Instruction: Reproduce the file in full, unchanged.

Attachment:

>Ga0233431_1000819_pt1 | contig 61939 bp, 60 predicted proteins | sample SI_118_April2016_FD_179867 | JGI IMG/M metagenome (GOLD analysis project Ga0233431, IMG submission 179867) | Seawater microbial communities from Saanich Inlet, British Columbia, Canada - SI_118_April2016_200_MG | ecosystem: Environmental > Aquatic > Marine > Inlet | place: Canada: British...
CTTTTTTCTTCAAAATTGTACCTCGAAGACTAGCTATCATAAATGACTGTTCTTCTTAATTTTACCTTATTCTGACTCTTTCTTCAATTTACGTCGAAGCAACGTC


>Ga0233431_1000819_pt1 | contig 61939 bp, 60 predicted proteins | sample SI_118_April2016_FD_179867 | JGI IMG/M metagenome (GOLD analysis project Ga0233431, IMG submission 179867) | Seawater microbial communities from Saanich Inlet, British Columbia, Canada - SI_118_April2016_200_MG | ecosystem: Environmental > Aquatic > Marine > Inlet | place: Canada: British...
CTTTTTTCTTCAAAATTGTACCTCGAAGACTAGCTATCATAAATGACTGTTCTTCTTAATTTTACCTTATTCTGACTCTTTCTTCAATTTACGTCGAAGCAACGTC